Thursday, May 23, 2024

a train to Santa Cruz

I've written before about Roaring Camp, which runs narrow-gauge trains with a vintage steam locomotive on excursion runs up a mountain in the hill country above Santa Cruz. But they also run a beach train from their station down to the Santa Cruz boardwalk. I'd never taken that, but I decided it was time to try. On summer weekends they make two runs a day - the trip takes about an hour in each direction. If you come back on the same run you went out on, there's a 45-minute layover, which isn't very long; but if you go on the first run and come back on the second, you have five hours from 11 AM to 4 PM, which is long enough to have a leisurely lunch and then hang around.

So that's what I did last Saturday, before taking my car over to Aptos and attending that bassoon concert where I won the audience quiz.

The train runs through some thick redwood forests and halfway up along the side of some vertical cliffs, before descending down into Santa Cruz where it passes through an industrial district and then settles along running down the middle of a street. I'd driven that street and seen the train tracks, but I hadn't seen a train along them before. The feeling was not totally unlike that scene in Inception. The train then makes a left turn and runs - slowly, so that pedestrians can get out of the way - along the boardwalk, puffing to a halt alongside the big century-old roller coaster ride.

Physically getting off the train without the ramp they have back at the station was a little awkward (there's steps, but they're difficult), but once off, I walked back along the boardwalk, past the roller coaster and the bumper car ride and the video game parlors - I didn't even know they still had those - way over to the other end where the wharf is, which is where the good restaurants in the area are.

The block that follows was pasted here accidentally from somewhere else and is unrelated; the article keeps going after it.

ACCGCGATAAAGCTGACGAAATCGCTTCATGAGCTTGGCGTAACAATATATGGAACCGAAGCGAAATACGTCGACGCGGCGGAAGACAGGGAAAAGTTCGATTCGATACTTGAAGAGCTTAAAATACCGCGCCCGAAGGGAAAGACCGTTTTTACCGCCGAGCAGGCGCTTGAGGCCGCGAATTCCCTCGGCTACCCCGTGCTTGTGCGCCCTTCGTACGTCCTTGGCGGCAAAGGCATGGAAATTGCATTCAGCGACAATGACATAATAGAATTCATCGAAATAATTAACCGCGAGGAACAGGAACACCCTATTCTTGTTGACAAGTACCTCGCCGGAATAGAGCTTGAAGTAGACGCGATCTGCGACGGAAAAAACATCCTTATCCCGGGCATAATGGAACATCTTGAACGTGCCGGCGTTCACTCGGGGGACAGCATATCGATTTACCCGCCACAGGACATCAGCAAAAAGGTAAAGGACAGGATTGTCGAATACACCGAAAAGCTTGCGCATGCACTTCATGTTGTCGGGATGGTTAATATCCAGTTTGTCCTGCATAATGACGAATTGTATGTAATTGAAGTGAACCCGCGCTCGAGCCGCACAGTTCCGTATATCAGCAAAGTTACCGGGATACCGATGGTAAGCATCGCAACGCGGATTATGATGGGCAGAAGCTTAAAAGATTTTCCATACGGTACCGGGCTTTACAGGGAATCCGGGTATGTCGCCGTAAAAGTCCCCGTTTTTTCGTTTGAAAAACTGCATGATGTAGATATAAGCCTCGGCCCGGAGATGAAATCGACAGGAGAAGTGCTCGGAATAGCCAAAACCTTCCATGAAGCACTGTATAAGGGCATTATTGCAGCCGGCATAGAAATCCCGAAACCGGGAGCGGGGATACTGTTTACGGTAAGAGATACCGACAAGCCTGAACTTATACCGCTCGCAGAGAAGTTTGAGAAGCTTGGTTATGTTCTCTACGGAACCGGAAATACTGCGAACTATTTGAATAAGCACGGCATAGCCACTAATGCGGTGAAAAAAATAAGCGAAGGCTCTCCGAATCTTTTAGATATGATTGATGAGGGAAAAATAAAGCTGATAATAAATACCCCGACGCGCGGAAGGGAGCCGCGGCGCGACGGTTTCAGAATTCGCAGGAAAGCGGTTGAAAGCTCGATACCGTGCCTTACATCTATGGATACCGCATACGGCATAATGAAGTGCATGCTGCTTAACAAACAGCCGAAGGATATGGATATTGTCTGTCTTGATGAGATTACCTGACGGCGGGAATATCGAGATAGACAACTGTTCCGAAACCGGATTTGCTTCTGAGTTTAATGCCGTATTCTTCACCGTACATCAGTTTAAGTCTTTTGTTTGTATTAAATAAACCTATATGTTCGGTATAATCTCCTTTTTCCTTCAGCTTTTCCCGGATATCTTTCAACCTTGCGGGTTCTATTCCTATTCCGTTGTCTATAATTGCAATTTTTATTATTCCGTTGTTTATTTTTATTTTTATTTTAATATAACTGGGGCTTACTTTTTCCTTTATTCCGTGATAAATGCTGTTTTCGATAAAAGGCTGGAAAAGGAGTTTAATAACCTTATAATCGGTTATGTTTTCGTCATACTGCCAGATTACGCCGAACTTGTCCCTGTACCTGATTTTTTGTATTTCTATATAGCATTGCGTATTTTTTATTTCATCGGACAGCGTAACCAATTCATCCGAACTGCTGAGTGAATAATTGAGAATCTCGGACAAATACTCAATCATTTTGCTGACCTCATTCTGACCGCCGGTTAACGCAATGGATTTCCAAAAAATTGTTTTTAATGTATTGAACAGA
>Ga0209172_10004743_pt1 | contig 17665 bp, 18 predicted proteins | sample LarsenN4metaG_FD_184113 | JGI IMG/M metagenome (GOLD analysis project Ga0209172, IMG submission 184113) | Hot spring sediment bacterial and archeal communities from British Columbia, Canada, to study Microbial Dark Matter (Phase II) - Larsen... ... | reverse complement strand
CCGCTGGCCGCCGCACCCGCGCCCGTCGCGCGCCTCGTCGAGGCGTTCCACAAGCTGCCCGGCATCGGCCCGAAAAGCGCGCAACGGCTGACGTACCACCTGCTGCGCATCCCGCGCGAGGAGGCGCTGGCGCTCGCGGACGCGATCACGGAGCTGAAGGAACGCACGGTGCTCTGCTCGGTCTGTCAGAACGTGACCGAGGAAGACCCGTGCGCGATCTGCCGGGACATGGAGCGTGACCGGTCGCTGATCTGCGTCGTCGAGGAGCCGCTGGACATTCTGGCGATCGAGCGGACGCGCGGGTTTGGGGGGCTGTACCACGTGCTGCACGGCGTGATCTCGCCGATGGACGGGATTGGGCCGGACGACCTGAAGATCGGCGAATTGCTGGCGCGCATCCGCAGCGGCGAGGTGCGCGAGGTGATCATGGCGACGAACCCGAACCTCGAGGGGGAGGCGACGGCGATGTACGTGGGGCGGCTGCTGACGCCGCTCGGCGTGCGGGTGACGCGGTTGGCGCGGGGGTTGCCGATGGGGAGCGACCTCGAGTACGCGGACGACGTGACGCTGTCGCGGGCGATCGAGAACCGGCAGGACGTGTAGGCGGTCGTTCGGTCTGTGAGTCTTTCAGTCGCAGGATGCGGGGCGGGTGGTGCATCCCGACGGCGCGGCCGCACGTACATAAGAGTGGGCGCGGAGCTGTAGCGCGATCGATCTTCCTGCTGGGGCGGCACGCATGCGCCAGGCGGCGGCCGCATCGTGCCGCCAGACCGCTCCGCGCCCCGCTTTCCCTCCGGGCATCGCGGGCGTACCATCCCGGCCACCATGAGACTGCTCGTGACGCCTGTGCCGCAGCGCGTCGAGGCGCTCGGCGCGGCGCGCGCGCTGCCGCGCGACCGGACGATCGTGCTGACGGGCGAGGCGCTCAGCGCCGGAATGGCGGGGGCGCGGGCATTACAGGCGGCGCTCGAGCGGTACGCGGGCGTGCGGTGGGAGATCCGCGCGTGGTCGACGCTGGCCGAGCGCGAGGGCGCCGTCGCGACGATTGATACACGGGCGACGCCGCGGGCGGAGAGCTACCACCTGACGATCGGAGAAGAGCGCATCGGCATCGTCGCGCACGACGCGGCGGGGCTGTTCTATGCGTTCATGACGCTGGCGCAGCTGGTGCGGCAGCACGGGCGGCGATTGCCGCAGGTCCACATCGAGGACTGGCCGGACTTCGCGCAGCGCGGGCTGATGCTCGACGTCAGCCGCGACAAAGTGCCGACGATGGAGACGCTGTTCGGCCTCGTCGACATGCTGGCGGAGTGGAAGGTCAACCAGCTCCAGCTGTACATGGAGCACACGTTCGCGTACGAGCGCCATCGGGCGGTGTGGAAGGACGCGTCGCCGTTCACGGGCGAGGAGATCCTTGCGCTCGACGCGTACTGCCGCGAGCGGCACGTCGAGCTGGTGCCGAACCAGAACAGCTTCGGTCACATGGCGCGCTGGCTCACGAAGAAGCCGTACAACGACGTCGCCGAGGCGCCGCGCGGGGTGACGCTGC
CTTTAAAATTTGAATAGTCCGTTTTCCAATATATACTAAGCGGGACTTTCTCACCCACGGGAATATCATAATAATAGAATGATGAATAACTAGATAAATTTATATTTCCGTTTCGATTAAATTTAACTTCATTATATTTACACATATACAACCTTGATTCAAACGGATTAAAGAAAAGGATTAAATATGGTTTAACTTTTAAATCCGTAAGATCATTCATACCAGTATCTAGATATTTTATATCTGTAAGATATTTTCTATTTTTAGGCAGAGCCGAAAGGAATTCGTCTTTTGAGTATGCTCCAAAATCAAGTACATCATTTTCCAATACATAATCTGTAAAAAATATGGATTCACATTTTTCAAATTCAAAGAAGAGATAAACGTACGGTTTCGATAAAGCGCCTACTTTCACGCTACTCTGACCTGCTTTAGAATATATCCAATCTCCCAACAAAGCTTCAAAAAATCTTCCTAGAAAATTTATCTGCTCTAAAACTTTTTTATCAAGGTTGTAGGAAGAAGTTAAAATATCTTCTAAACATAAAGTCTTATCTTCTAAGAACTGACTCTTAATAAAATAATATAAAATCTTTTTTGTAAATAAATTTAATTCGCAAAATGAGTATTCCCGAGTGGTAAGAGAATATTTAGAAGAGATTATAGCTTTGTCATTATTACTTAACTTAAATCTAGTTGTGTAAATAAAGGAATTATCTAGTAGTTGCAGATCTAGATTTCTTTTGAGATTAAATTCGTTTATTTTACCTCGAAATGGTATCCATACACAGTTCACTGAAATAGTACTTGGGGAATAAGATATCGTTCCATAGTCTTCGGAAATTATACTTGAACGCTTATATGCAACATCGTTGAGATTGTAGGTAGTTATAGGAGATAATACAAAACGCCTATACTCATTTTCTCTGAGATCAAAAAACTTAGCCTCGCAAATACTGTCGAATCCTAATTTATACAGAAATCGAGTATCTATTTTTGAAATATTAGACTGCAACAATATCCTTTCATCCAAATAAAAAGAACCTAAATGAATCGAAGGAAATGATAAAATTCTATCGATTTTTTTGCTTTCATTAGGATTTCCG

Adequately lunched, I sat on a bench on the wharf, reading and looking out at the beach and ocean, and about 3 began wandering slowly back towards where the train would be. I spent some time gazing at a flock of beach volleyball courts, most of which were occupied by games of two people (both sexes well represented) per side. It occurred to me, first, that two per side isn't really enough people to play an effective game of volleyball; second, that clearly the reason for playing volleyball on a beach is to facilitate making a saving hit while diving head-first into the ground. I used to play volleyball occasionally - it was the only team ball sport I was ever the slightest bit good at - but never on a beach, only on asphalt. Clearly I was missing something.

Train in the other direction, then hobbled back to my car and was off.

Wednesday, May 22, 2024

Ellen Klages on Jeopardy

Here it is, folks: my friend, and many of yours too, Ellen Klages as a contestant on Jeopardy today, May 22. First time I've seen anyone I actually know as a contestant on this show.

Two warnings, though:

1. It's a very defective recording. The video freezes, though the audio is OK, throughout the second half of the first round, including the contestant interviews, and Final Jeopardy is mostly cut off. I tried three different postings of the episode and they're all like that. If you find a better one, let me know.

2. Ellen got shellacked and came in third. The other two were faster on the buzzer, that was the main reason.

ETA: 3. And now they've all been taken down anyway. Puh.

As on other recent occasions when I've watched Jeopardy, I'm dismayed by the number of items that none of the contestants knew but I did. There were 6 of them this time, including one which Ellen got wrong, aargh! But would I have been able to do any better under the pressure of the actual show? I doubt it. So a warm round of applause to Ellen for doing her damndest.

Tuesday, May 21, 2024

Bing preview

I received an invitation to a 'preview party' for the next season from Stanford Live, the organization that puts on concerts at the Stanford campus, and I decided to go. About 60 people were there at Bing, Stanford's keynote concert hall. I think the event was mostly aimed at big donors, but there was room for at least one press person - me - though I didn't recognize anybody else as a classical journalist.